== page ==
The compromise was based on data showing that in North Carolina in 2010, 80 percent of the nearly 10,000 convictions for 16- and 17-year-olds were for misdemeanor offenses, she said.
“When I understood the damage we were doing by giving criminal records at such a young age, for these minor offenses,” Avila said, “that’s a pretty hard slap on the wrist.”
Still, the bill was not unopposed. The North Carolina Sheriff’s Association has been a vocal opponent. Eddie Caldwell, the association’s vice president, said it mostly comes down to money.
“What’s been missing in this whole discussion is the funding and process to do this,” Caldwell said. “In North Carolina, historically we don’t pass new programs with no money to implement them. That’s a backwards approach.”
Even if the bill had passed in the latest session, the laws wouldn’t go into effect until 2019 for 16-year-olds and 2020 for 17-year-olds, which gives the state ample time to come up with a plan to put the changes into place. The estimated cost is $16.5 million in the first year of implementation, and $55.5 million in the second.
Bynum and other advocates note that in the long term, reducing recidivism rates will save taxpayers money. Data collected in Connecticut from the years since they implemented similar laws supports this assertion.
She also points to the social cost of treating 16- and 17-year-olds as adults. Congress’ Prison Rape Elimination Act of 2003 found that juveniles were five times more likely to be sexually assaulted when they were housed in adult facilities, “often within the first 48 hours of incarceration.”
An ACLU report released earlier this year evaluated North Carolina’s compliance with PREA. They found that of the 100 counties they requested records from, only nine had any policies in place to comply with PREA.
Caldwell said the sheriffs also see a distinction between first-time offenders and what he calls “career criminals,” who have been arrested more than once.
“The sheriffs are completely committed to any effort that will rehabilitate offenders and turn their lives around,” he said, “but we need to be realistic that some people are just mean, and those people are a threat to your family and mine and need to be off the streets.”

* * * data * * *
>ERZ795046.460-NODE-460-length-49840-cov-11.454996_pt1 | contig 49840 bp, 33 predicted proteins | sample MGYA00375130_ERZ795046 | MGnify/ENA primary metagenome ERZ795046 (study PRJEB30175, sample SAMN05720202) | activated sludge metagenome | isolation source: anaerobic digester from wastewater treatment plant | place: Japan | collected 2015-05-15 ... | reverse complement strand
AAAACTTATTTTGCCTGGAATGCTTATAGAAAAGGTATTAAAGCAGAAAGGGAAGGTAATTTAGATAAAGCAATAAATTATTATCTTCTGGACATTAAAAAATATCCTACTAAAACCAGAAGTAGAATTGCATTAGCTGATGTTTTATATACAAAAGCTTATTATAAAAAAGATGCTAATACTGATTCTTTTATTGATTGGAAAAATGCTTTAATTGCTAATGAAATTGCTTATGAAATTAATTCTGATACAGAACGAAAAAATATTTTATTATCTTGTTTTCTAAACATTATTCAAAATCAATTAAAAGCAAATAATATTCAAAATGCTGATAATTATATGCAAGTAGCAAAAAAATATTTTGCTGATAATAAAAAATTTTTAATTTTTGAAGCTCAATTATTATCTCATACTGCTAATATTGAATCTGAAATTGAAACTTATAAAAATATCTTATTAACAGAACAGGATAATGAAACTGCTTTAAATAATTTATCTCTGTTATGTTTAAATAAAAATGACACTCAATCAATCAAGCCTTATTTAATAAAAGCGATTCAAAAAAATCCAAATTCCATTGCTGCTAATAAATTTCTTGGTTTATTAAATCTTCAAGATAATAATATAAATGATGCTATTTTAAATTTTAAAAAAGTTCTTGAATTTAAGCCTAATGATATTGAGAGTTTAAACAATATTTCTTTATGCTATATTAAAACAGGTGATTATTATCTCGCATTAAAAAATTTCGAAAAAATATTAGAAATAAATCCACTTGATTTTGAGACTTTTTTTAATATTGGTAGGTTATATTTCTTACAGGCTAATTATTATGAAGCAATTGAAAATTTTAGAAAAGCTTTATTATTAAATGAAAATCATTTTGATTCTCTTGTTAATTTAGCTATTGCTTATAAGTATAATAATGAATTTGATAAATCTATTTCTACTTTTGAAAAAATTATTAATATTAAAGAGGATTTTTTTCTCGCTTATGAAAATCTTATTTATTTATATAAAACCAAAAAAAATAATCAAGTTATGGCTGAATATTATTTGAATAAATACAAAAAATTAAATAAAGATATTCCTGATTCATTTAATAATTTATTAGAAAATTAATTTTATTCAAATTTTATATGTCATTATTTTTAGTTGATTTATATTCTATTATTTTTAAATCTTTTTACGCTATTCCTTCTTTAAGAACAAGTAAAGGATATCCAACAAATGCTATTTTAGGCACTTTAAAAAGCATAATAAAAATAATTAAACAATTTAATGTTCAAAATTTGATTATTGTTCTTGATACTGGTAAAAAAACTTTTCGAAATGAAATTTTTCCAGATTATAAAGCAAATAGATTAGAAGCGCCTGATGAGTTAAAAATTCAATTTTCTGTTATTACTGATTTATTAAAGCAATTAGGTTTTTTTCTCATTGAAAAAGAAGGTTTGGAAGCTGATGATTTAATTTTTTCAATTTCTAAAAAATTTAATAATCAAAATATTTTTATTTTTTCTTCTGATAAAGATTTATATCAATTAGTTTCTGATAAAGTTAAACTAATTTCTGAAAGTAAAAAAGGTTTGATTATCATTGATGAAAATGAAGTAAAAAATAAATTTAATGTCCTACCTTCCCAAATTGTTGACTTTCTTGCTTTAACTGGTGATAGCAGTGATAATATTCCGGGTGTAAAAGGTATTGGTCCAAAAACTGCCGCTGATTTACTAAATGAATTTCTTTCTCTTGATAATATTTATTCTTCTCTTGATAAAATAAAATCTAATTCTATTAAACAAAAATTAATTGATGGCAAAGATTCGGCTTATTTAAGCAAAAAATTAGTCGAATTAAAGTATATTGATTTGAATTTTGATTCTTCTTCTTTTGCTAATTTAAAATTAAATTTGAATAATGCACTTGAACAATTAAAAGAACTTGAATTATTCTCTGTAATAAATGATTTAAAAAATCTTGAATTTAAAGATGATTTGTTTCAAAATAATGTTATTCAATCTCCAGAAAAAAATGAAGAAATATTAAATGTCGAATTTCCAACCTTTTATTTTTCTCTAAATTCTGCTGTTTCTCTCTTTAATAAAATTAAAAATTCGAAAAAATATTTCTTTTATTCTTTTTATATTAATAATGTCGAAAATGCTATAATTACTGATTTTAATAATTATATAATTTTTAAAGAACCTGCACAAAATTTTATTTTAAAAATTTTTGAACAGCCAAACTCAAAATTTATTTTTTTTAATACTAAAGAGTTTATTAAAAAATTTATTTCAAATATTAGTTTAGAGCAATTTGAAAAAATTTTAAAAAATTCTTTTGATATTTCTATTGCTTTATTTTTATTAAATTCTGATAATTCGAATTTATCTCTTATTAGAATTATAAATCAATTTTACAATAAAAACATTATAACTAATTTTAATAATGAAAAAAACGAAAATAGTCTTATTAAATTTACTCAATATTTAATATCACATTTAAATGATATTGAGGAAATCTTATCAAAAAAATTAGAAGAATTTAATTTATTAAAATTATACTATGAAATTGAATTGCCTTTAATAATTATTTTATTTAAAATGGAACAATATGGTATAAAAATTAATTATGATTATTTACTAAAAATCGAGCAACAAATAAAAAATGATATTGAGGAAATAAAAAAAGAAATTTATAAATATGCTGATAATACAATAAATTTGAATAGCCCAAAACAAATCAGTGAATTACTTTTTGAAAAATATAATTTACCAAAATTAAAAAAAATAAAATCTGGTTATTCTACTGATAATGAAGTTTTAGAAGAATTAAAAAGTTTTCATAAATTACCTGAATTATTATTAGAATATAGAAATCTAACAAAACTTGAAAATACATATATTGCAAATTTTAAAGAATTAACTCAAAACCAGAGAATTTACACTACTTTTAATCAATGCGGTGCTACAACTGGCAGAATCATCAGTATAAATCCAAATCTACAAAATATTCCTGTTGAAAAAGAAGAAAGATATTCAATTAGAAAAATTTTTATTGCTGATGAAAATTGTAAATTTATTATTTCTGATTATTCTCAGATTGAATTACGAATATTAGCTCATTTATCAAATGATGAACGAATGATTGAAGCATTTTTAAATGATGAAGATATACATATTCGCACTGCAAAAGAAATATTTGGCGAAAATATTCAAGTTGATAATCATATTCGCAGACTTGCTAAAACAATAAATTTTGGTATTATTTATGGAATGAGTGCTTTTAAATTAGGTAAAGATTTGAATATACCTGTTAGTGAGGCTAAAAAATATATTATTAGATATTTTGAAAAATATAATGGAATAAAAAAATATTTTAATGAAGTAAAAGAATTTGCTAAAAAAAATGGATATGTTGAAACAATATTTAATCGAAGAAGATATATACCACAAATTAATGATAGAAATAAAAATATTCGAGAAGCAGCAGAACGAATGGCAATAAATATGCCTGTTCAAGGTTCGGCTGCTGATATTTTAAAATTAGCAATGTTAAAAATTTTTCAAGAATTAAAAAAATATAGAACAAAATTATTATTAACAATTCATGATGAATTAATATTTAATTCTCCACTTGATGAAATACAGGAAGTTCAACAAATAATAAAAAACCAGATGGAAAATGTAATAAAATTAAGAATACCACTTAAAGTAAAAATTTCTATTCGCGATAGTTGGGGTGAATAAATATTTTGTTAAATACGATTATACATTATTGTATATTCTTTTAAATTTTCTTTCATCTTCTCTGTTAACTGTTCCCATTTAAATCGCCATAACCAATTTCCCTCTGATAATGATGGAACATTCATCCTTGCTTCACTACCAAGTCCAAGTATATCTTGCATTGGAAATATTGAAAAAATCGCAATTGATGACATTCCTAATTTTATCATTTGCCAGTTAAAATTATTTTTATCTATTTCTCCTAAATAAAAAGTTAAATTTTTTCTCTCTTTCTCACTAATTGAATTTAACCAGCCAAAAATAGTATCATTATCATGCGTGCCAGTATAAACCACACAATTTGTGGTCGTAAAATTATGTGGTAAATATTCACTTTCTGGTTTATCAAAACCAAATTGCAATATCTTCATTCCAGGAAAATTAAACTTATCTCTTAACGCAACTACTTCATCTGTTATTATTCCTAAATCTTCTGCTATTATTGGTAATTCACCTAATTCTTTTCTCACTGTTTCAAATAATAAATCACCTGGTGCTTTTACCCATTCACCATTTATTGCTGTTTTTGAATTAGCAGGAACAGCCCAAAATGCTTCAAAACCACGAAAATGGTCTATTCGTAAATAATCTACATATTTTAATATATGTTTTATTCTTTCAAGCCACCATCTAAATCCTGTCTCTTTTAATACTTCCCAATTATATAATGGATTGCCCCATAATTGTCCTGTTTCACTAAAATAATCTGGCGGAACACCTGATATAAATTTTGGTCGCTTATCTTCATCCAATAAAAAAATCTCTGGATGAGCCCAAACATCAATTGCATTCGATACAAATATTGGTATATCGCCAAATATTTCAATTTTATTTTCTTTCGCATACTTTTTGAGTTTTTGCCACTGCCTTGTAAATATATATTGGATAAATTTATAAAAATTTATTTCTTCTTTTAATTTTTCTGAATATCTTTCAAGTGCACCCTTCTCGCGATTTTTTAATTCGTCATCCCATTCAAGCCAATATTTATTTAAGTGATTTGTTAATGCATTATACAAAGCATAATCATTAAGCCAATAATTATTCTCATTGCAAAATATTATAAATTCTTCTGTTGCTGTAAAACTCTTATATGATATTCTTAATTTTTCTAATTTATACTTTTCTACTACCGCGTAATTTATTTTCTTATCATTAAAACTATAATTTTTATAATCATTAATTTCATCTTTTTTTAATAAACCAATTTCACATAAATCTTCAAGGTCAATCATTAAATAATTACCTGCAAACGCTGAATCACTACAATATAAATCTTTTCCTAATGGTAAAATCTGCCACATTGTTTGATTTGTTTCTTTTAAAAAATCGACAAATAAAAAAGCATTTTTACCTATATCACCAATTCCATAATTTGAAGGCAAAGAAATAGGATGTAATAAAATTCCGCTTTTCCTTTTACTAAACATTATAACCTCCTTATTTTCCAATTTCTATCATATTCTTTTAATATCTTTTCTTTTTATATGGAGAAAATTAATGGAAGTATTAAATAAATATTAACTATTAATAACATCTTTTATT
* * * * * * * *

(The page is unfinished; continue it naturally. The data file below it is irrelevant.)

Bynum said it’s important still to recognize that these offenders are children, not adults.
“We aren’t saying we’re gonna let these kids off the hook; just what any parent would want for their child,” Bynum said. “It’s not about the fact they don’t know right from wrong, it’s about whether they fully understand the consequences of the impulsive decisions they make.”
Avila said opposition is just part of the process of creating legislation; she remains optimistic.
“We have looked at a lot of different programs in the states around us and across the country that have worked. If you go back and follow their history it was the same thing — oh no, it’s soft on crime; oh no, it’s so expensive,” Avila said. “And then with the facts, everybody begins to see the light of day.”
Bynum and her team at NC Child are engaged in a campaign to spread the word and educate parents and others about the issue’s importance. She said that often parents don’t know about the specifics of the law until their child is arrested, usually for a minor offense.
“We’re talking about an issue that impacts every 16- and 17-year-old,” Bynum said. “The biggest thing is educating people — raising awareness about the impact that this policy has on all of us.
“It’s about North Carolina moving in the right direction,” she said. “We are not blazing a trail here.”